Portrait of the Author at 35

Your AuthorToday is my 111th 35th birthday.

It’s not one of the big ones, but not exactly¬† small one either. I guess I’m officially middle-aged now (whatever that means) even though most of the time I still feel like I’m 19, pretending to be older than I am, and any minute someone is going to find out I’m not really an adult, just faking it to get by.

I’m not going to lie, this last year’s been a little rough.¬† I’ve been unemployed for most of it, which does not do anything positive for one’s self worth, especially when half of our ruling class considers my misfortune not just a character flaw, but a personal insult, and wishes I would just quietly die in a gutter somewhere rather than commit the mortal sin of drawing unemployment benefits.And while you shouldn’t let a bunch of jackasses define how you feel about yourself, there are moments when you wonder if all the hard work of the last decade was really worth it when you’re pretty much in the same place you were when you were 25.

But this year will be different. I’m working on becoming self-employed through my writing, which means that if we do end up living in the street in a box, It’ll at least be a spacious, ranch-style box with a nice view of the underpass.

Honestly, though, I’ve sold a dozen copies of the new edition of my first novel, all without doing any promotion other than occasionally shouting at people on Twitter. Imagine what I could do if, say, I sold a novel and had some real marketing weight to push my name out there?

I’m working on that, among other things. So 35 will be a better year. And secretly, despite the crippling bouts of self-doubt, 34 wasn’t exactly horrible. I had a roof over my head, a wife who loves me and two cats who think I’m a dashing wit, at least when I feed them on time.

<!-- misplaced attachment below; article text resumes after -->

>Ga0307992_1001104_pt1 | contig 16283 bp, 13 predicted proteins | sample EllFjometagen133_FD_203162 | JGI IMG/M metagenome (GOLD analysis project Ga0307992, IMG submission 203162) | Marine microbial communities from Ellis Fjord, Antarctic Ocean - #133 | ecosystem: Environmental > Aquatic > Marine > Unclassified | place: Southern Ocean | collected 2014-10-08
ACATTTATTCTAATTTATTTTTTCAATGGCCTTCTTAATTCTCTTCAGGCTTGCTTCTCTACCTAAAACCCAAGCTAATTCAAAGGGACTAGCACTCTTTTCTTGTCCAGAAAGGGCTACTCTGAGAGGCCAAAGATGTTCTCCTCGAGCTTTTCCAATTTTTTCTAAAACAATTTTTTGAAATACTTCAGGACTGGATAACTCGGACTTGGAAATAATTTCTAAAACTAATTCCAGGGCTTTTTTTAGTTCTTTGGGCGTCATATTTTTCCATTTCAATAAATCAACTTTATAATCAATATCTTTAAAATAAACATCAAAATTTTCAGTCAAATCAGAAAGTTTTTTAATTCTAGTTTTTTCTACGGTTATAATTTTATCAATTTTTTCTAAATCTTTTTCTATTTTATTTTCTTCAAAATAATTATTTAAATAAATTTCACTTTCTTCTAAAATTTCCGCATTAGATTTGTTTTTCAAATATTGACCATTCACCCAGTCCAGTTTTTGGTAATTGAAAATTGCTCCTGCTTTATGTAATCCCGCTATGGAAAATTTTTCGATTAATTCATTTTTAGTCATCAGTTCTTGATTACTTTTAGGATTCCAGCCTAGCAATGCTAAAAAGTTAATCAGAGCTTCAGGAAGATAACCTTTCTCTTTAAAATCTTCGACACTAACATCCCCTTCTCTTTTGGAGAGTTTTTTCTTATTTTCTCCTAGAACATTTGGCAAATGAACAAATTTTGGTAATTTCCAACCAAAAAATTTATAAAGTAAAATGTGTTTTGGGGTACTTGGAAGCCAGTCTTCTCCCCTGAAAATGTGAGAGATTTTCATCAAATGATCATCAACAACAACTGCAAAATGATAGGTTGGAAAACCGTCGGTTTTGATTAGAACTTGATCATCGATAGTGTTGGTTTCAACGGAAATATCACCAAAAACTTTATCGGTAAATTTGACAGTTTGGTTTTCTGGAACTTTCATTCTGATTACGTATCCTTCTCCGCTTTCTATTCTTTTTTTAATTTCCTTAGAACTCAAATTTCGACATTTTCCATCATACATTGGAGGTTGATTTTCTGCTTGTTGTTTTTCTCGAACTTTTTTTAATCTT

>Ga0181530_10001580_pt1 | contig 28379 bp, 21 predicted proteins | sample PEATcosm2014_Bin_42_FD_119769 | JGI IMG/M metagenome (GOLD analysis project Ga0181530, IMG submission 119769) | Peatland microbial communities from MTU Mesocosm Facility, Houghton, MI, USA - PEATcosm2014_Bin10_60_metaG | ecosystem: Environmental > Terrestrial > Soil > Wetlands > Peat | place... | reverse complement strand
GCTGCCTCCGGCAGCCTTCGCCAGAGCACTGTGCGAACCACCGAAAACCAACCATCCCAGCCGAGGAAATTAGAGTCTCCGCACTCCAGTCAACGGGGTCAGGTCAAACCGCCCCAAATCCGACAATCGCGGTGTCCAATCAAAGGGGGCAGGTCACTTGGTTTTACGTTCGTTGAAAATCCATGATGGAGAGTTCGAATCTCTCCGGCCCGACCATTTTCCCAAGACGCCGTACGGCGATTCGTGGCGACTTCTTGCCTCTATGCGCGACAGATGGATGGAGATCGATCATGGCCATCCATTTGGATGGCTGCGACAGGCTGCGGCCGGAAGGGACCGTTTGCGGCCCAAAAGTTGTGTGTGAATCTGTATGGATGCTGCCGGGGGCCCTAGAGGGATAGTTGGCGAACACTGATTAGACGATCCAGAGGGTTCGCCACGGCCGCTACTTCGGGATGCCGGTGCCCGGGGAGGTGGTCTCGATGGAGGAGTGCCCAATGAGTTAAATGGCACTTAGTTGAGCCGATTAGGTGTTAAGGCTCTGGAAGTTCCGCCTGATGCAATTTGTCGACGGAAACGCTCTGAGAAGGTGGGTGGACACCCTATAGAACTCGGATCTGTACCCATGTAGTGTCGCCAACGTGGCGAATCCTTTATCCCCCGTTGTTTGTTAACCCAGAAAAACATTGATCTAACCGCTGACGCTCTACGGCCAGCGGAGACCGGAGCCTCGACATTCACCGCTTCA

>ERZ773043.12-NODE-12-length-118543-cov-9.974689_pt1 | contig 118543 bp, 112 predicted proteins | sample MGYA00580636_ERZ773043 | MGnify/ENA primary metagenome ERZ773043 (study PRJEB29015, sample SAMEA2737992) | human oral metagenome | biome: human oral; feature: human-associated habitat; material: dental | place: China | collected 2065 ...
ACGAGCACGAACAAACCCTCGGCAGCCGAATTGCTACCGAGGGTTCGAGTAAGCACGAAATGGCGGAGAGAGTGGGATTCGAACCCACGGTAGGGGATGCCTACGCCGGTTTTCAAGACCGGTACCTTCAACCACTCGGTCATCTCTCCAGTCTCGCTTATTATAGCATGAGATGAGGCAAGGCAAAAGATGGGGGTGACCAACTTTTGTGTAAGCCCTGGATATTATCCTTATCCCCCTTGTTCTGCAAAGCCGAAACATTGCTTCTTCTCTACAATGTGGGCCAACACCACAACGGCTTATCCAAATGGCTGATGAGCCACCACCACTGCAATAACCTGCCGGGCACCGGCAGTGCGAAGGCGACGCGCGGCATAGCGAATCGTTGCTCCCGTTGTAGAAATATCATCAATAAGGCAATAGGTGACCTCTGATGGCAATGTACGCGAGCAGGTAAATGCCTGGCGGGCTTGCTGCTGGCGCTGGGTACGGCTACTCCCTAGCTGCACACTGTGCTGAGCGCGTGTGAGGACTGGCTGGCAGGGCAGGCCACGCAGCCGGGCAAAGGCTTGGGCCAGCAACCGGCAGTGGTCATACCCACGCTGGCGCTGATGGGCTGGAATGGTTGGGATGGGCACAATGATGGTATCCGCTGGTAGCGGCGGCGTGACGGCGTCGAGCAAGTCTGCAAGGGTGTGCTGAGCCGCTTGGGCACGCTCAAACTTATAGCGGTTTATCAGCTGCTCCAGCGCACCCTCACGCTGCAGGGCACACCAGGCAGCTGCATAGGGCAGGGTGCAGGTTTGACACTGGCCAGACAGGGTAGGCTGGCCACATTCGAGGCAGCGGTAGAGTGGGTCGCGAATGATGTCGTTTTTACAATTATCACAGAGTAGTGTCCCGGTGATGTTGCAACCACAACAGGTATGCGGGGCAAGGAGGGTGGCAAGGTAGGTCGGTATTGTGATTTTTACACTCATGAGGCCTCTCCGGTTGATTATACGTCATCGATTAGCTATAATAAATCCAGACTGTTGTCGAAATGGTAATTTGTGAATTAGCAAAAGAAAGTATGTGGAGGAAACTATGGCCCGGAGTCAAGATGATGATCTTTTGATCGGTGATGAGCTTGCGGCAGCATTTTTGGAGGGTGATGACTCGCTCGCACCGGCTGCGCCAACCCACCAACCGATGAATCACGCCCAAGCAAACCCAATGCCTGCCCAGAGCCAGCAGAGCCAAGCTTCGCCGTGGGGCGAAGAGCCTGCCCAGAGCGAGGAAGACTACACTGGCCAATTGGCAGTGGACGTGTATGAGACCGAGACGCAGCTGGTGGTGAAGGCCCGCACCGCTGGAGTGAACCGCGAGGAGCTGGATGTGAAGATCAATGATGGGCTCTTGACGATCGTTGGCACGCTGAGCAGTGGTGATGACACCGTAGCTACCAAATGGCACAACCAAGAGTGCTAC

So, Happy Birthday to Me!

The Power of Names

Everyone knows that Mark Twain was really Samuel Longhorne Clemens. And really, if you were born with a name like that, why change it?

There are several reasons to use a pseudonym:

Anonymity (which goes right out the window if you, like Mr. Clemens, don’t hide your birth name and prefer, in mixed company to go by it instead). Plus these days, a Google search can render anonymity moot, unless your smart, and let’s face it, people aren’t (have you met people? Generally about as smart as house cats, on a good day).

It’s a good idea to use a pseudonym if you have the same name as someone famous or infamous and want to avoid confusion. Not that there are a lot of Babe Ruth’s running about, but John Smith (no, the other one) could really have used a nom de plume. And pretty much everyone named Adolf who was born before 1945 but lived through WW II understands this reason. Except Adolfo Buey Cesarus, but really if you’re the sort of person who’d mistake a gentle-hearted Brazilian fabulist with one of history’s greatest fiends, you really are a house cat.

If you’re hiding form a past life of crime and general skulduggery, or from skull duggers who might want to do you in for something you’ve seen, a pseudonym is probably in order, the more common and nondescript the better.

And sometimes you have a respectable career as a mathematics teacher like Charles Lutwidge Dawson and you don’t want to mix circles with the fans of your silly poetry and children’s fantasy, like Lewis Carroll. Maybe it’s simply illegal for a civil servant like Brian O’Nollan to publish under his own name, and so Flann O’Brian is born.